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  • Powering Down to Take Off: Some tech gadgets might not be allowed for travel

Powering Down to Take Off: Some tech gadgets might not be allowed for travel

It’s common for commuters to be on their cellphones during the morning train ride, business trip, red eye flight or daily work carpool. The availability of internet access virtually anywhere has created a dependence on tech gadgets being used for everything from text messages to creating PDFs for work presentations.

The habit though, can become a dangerous one, given that the contents and inner workings of many tech gadgets can bring about dangerous risks. In September 2016, Samsung officially recalled 2.5 million of its Galaxy Note 7 smartphones worldwide for battery troubles. Four months later, the technology company pinpointed the issue to a flaw in the lithium ion battery cell, design failure and manufacturing defaults, resulting in fire.

These lithium-ion batteries are pretty standard when it comes to consumer electronics and can be found in most cell phones, tablets, laptops, hoverboards, drones and more. They’re a go-to source of battery power due to their small size, but large amount of power packed in, which can easily charge and recharge. However, with their highly volatile state, many airlines and trains have publicly broadcast the dangers and bans of such batteries. But this back-and-forth use of charging heats up the device and if not controlled, the unstable battery can explode.

In January 2016, a Delta Air Lines flight discovered a carry-on bag with two laptops in it had caught fire, causing passengers to use emergency exits while at the gate. Three other cargo plane crashes took place from 2006 to 2011 due to battery fires, according to an article published in The New York Times by Christine Negroni.

According to a Pew Research study in 2015, 68 percent of U.S. adults had a smartphone, and tablet computer ownership was up to 45 percent in adults. These numbers startle safety experts, especially when these devices are on board or even stowed on aircraft carriers. The Royal Aeronautical Society estimates the smallest single-aisle jet plane could have more than 500 batteries on it.

To combat this issue, the Department of Transportation (DOT) and Federal Aviation Administration (FAA) banned all Samsung Galaxy Note 7s on airplanes in October 2016. According to Nicole Noll-Williams, director of Marketing and Passenger Development at the Capital Region International Airport, airports do everything in their power to ensure passengers are aware and compliant of safety standards from the Transportation Security Administration (TSA).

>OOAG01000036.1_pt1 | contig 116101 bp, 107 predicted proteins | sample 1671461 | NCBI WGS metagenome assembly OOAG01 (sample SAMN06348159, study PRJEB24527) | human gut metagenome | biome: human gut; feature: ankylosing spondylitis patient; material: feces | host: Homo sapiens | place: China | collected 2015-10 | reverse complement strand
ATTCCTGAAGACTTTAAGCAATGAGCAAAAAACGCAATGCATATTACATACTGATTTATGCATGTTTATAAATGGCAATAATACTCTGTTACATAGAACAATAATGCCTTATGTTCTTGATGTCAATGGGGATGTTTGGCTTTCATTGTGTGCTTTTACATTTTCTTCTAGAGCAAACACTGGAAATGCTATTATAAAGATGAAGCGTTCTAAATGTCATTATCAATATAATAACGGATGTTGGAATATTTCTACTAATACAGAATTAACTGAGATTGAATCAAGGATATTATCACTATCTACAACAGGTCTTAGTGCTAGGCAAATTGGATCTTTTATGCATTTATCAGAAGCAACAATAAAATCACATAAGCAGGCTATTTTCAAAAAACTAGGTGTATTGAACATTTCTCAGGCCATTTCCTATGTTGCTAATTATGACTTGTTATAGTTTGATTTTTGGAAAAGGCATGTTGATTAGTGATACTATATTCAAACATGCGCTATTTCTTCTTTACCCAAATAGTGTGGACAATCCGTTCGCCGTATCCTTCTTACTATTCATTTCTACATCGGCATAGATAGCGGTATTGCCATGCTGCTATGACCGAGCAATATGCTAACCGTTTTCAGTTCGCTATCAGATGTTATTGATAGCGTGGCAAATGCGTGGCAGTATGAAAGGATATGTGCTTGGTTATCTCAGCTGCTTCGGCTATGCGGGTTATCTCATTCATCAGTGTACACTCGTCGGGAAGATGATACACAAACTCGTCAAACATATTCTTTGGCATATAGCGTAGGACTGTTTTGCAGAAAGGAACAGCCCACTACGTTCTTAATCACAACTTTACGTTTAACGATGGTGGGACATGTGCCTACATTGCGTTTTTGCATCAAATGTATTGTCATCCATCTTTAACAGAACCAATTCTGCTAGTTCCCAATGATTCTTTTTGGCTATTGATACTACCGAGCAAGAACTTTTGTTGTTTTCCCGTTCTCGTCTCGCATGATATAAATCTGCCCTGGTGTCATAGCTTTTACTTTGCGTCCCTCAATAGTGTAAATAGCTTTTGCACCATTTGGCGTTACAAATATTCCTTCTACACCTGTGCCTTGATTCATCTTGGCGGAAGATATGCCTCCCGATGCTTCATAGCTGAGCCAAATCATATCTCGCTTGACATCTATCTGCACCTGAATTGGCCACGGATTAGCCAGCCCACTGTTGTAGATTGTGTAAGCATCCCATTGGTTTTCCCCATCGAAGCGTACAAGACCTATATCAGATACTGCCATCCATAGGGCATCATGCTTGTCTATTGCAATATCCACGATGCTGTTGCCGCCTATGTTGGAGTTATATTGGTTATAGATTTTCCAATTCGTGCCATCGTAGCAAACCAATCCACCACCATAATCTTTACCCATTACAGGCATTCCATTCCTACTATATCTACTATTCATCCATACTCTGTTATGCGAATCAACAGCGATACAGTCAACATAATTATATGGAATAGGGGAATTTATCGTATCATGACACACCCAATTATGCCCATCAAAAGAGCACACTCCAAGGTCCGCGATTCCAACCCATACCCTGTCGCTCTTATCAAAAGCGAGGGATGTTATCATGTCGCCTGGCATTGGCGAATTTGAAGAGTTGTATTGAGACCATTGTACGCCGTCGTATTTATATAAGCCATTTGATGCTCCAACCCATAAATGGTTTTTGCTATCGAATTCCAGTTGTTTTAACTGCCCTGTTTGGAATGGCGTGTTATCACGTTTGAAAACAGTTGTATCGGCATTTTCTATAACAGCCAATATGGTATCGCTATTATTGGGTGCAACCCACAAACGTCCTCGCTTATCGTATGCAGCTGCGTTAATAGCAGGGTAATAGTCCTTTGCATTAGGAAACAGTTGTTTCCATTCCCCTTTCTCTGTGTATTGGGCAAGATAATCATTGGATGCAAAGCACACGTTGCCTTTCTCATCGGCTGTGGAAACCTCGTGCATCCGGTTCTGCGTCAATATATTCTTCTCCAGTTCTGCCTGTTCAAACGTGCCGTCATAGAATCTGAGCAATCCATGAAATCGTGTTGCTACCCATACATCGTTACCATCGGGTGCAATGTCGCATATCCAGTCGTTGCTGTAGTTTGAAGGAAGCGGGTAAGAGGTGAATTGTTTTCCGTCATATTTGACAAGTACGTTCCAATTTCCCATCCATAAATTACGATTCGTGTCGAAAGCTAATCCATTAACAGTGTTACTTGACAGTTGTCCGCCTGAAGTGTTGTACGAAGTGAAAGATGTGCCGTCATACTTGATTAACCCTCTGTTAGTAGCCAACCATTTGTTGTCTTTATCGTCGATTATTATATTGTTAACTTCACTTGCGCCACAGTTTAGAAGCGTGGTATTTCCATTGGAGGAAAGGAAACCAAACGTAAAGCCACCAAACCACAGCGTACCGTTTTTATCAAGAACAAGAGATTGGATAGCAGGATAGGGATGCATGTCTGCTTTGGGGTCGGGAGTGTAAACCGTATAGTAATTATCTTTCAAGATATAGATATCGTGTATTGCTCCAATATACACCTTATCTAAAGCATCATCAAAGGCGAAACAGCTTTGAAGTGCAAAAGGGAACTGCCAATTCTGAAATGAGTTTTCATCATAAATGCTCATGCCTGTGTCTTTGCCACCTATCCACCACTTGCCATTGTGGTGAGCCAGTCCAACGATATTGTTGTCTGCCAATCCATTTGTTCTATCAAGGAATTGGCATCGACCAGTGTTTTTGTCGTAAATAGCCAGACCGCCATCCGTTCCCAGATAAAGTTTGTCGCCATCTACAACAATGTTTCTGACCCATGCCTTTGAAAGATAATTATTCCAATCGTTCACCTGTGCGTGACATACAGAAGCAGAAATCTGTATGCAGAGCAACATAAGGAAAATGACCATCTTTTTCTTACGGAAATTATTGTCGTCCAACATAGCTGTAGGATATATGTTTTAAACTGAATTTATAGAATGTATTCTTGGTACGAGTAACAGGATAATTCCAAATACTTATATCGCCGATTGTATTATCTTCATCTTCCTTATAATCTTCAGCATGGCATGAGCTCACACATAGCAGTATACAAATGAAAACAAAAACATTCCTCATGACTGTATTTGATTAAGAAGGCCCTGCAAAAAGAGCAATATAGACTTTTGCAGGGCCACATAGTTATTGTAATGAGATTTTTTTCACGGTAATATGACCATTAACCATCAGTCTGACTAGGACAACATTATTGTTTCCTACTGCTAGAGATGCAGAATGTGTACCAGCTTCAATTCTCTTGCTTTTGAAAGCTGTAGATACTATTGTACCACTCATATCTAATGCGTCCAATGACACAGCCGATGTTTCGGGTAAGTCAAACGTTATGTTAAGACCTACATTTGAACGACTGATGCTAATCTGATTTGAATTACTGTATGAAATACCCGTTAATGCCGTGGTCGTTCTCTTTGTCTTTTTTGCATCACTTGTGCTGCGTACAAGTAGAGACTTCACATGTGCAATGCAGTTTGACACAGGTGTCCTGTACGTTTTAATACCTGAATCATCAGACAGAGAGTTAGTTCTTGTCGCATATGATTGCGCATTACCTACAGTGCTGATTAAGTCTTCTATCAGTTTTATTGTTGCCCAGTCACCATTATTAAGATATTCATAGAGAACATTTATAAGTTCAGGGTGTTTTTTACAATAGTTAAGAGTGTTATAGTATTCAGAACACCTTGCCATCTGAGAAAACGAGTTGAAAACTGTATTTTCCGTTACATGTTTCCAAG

“For the airport, we recognize there is a ban on phones for airlines,” Noll-Williams said, “and it will inconvenience passengers, but the safety of the passengers on the airplane is the utmost importance for the DOT, FAA, the airlines and for us at the airport.”

With FlyLansing.com, the website provides and updates the latest on TSA banned items, including everything from aerosol containers, e-cigarettes, lighter fluid, spray paint, batteries and more. Many bans are specific on size of the aircraft.
“We want to do everything we can to help provide support and make sure the knowledge is out there to our travelers,” Noll-Williams said. “Again, it goes back to the safety of travel and anything that we can do to support those efforts – we are going to do what we can.”

The bans aren’t just on planes, but also trains and automobiles as well. Amtrak followed suit of the airlines and enacted a ban on the same cell phone back in October 2016. Amtrak officials stated that safety of customers and employees is the most important thing, and given the potential serious safety risks of the Samsung cell phone, the ban would include trains, thruway buses, facilities, stations and platforms.

From a tech industry standpoint, companies like Samsung are left to offer refunds to their customers affected by recalls. So far, they have reported a 96 percent rate of return of all recalled Galaxy Note 7 devices. The brand’s website features a special section dedicated to the recall and are offering up to a $100 credit from select carriers for customers who exchange their recalled phone, refunds and bill credits.

Surely, the effect has resulted in increased safety standards, but also led to a heavy hit on behalf of Samsung. After halting the production of the smartphone, Samsung’s stock plummeted eight percent in Seoul, wiping out about $17 billion off the company’s market value, as noted by Jethro Mullen and Mark Thompson of CNN Tech. Though the move was costly, ultimately an effort to save face from its disastrous, dangerous device is worth more to the tech giant.

Tech gadgets are often successful in making our work weeks far easier and convenient to do business on different modes of transportation, but safety need not be put on the back burner. When airlines tell you to power down your cell phone on your next flight, please listen. For the safety of everyone on board, just unplug for a while. We’ll all thank you.

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Sarah Spohn

Sarah Spohn

Sarah Spohn received her degree in Journalism from Lansing Community College. She’s a concert junkie; living and breathing in both the local and national music scene. She is proud to call Lansing her home, finding a new reason every day to be smitten with the mitten.

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